When I came back at sunset, nothing had changed, except for a splash of blood on the bed sheets. Baba sat hunched in a corner. I remember Amma, like a punctured balloon tied to a bedpost, sprawled
on the mattress. She lay there all day with her eyes closed. I did not ask, and I was not told. Imagine that! God making a dead baby! I thought about it a few years later, after I’d discovered the magic present in the bodies of all women, and I wondered if my parents’ distrust of hospitals had caused the death—oh, how I fumed!—their lack of education, their insistence on having a pregnant woman pray five times a day, their backward, Pakistani ways. I know now, of course, that life is simply like this, everywhere—it just seems different based on where you imagine it from—but when I was still convinced of my parents’ blunders, it shoved me clattering closer to the idea of Little America indeed.
In the weeks and months following the little one’s day of birth, our one-room house got bigger in the mornings and afternoons, because Amma no longer walked around, humming, and Baba went back to the office. Before I forget: he worked at some lawyer’s firm as a typist—he couldn’t read or understand English, just knew what every letter looked like and where to find it on the typewriter. His employers knew as much, had hired him for that exact reason, so that he could type up sensitive handwritten documents and not have a clue what they said. He used to bring home scraps of these typewritten documents, ones on which he’d made mistakes, and ask me what they meant. I could not tell him much more than that they mentioned large sums of money and the names of the people who had it, along with several other sentences that I was simply not cut out to read. I think this might have inspired my desire to read in the following years—I wanted to be able to tell Baba everything, let him know what his employers would not: the importance of his work, his worth, his ability to affect the lives of strong people.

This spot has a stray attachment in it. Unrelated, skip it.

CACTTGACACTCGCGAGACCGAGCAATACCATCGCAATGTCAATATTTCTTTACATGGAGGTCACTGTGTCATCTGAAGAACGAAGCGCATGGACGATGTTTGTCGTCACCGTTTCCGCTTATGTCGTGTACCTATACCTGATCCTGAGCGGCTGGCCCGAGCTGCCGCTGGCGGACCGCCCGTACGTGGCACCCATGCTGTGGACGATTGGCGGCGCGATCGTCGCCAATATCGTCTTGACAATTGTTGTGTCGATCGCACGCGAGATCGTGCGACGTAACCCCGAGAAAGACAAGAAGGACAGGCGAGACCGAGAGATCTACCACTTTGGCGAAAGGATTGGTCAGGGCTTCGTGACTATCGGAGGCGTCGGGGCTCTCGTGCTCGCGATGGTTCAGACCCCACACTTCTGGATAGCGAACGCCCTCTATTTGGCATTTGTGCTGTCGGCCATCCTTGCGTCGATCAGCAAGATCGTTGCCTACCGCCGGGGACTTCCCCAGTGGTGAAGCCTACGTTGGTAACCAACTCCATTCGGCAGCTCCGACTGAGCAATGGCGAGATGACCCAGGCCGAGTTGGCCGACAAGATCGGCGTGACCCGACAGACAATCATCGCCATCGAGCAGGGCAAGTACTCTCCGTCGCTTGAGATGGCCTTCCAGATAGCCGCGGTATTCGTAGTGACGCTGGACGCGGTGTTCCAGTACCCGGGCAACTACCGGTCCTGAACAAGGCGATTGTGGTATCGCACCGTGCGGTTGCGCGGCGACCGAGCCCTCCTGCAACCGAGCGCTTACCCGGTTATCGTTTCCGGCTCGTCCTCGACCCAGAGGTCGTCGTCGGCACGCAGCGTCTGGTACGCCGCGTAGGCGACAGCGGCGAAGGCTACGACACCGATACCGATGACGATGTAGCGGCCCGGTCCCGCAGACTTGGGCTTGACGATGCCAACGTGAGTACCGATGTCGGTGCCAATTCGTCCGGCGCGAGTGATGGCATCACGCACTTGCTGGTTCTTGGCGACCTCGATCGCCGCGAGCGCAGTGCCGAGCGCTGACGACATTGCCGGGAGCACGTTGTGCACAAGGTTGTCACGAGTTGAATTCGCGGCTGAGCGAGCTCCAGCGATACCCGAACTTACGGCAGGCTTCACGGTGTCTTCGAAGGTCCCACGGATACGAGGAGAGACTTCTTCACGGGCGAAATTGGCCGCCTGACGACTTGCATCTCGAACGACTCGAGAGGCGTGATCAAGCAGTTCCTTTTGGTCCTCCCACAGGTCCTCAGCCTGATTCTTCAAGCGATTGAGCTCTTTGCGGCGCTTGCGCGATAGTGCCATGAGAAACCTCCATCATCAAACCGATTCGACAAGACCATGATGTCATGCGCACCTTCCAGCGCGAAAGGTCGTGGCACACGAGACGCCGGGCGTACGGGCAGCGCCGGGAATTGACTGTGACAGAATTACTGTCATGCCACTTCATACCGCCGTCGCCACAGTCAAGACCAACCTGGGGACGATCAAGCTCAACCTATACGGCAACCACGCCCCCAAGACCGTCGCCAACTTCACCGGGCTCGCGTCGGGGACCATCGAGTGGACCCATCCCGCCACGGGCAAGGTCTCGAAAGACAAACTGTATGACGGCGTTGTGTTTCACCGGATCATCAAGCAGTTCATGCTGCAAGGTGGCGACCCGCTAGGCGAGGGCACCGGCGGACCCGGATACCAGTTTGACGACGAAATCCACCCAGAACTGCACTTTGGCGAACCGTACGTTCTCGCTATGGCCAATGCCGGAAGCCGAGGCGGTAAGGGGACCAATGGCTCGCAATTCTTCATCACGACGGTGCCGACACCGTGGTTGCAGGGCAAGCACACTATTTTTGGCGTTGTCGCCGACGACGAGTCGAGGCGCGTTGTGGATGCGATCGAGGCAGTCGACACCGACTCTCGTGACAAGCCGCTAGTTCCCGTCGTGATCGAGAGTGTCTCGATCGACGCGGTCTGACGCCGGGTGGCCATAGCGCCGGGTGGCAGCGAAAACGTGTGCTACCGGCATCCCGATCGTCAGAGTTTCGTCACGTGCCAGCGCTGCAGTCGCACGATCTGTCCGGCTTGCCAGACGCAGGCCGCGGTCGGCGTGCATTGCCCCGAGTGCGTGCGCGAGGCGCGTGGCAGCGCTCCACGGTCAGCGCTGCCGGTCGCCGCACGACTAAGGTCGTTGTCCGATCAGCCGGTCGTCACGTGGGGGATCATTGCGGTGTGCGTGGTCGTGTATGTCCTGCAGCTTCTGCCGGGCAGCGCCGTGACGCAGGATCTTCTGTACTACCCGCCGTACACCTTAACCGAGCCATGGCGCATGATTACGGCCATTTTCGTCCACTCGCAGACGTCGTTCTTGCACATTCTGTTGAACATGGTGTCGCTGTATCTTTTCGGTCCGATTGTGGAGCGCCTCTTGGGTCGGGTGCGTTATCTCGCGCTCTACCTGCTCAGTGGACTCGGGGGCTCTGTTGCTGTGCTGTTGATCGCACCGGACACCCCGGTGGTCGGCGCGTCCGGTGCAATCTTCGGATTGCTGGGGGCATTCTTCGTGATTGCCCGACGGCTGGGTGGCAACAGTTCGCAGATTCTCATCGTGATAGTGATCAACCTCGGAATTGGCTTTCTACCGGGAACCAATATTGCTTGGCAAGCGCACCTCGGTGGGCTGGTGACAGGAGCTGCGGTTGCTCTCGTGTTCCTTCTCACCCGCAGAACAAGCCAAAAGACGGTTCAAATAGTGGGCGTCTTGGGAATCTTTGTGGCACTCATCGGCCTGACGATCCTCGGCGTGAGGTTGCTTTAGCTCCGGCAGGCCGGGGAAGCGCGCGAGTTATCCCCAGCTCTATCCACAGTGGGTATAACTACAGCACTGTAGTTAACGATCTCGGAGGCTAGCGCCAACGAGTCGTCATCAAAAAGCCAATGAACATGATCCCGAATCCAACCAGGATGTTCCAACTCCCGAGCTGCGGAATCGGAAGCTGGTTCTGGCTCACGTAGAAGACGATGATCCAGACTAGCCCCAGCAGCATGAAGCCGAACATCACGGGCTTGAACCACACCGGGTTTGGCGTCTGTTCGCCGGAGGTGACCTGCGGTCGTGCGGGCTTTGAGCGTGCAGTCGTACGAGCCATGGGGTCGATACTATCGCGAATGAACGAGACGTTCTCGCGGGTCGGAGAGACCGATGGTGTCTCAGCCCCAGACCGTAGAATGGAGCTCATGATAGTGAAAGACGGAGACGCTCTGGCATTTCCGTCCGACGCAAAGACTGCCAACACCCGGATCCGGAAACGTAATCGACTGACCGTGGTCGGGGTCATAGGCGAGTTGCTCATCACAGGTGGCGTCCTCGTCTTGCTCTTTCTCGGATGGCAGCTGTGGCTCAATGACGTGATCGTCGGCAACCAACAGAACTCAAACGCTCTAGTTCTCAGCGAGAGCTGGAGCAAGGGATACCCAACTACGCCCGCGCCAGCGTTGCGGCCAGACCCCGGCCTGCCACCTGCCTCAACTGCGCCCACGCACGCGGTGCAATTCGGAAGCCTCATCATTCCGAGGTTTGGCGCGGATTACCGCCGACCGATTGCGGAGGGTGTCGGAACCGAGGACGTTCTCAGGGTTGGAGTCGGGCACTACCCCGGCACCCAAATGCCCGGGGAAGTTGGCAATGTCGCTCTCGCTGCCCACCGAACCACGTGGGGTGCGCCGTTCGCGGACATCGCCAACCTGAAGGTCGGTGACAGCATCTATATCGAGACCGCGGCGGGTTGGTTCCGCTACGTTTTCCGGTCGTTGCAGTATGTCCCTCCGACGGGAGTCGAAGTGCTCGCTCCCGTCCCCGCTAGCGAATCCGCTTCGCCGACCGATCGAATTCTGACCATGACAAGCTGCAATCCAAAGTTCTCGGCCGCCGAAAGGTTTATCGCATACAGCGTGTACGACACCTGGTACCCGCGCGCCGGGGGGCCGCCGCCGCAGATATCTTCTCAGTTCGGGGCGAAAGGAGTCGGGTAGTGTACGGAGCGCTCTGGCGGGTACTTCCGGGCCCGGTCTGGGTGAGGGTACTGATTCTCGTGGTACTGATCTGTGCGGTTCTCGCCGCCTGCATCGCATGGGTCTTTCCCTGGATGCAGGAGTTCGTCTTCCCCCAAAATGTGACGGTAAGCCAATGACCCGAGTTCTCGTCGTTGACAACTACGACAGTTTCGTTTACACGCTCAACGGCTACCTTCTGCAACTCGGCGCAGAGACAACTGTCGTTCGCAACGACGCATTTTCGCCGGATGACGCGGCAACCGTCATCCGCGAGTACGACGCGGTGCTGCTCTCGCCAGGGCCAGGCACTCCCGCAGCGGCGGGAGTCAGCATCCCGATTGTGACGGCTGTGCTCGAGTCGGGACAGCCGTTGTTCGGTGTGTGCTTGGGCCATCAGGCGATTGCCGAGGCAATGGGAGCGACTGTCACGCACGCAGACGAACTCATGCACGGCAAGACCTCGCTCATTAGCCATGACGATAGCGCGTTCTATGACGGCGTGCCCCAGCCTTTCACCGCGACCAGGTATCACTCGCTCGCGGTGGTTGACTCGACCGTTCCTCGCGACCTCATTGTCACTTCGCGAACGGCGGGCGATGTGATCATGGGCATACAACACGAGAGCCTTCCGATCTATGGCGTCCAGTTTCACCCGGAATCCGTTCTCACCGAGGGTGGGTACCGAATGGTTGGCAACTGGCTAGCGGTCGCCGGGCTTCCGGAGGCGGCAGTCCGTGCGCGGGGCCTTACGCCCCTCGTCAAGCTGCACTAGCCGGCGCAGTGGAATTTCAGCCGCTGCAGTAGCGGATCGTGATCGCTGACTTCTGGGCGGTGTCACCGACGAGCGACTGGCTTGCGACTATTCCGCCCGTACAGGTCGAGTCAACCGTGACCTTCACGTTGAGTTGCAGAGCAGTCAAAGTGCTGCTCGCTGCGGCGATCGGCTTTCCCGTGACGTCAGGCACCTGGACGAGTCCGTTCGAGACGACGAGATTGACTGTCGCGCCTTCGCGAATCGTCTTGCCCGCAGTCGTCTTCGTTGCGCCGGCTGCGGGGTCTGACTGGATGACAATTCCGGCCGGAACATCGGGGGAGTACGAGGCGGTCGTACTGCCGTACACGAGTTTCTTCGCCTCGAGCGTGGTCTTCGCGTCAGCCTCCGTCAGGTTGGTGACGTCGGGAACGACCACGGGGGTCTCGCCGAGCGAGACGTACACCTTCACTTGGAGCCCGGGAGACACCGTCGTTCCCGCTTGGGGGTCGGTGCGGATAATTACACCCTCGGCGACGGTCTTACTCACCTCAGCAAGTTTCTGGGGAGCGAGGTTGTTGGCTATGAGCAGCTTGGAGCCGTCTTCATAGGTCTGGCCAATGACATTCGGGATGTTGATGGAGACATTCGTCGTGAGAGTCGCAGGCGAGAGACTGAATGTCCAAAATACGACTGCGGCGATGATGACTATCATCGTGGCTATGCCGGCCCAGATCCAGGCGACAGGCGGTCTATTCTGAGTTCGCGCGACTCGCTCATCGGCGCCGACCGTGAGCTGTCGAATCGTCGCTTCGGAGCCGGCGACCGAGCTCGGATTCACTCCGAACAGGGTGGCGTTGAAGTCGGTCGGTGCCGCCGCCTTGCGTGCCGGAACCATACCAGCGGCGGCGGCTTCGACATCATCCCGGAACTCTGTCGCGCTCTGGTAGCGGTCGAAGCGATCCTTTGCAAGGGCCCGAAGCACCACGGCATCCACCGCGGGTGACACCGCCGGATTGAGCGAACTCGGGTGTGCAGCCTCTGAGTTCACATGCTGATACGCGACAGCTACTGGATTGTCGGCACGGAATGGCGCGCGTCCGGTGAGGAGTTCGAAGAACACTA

He worked so hard, my friend. Sometimes he did not come home till eight in the evening. On these days, with Amma having taken to the bed, I had time after school unsupervised, so I took to renting out films from Lucky Video. Baba had started giving me money for lunch ever since Amma’s sadness (Rs 10 a day) and I used it to rent out love stories, for I realized early on that that is where most of the kissing would be. With the lack of food in my body, I grew even thinner, but stopped short of disappearing, and
that was enough.
I’d bring the film home. I’d tiptoe around the house, around Amma’s slow breathing form, whispering ‘Amma! Amma!’, a part of me wishing her to wake up, the other part hoping she’d stay asleep so I could watch my movie. I’d sit next to her head on the mattress, not touching, but feeling content in the slight movement of the foam of the broken mattress whenever she moved. Her eyes never opened, and if she noticed me she did not say, continued her mourning curled up on the bed.
On those afternoons, it was just me and the TV and the VCR, and the volume turned way down low.
Oh the things I saw!
Oh the love I felt!
Oh the joy, the joy!
Sadness, too—who enjoys a mother in strife?
But children cope. Do they not, my friend?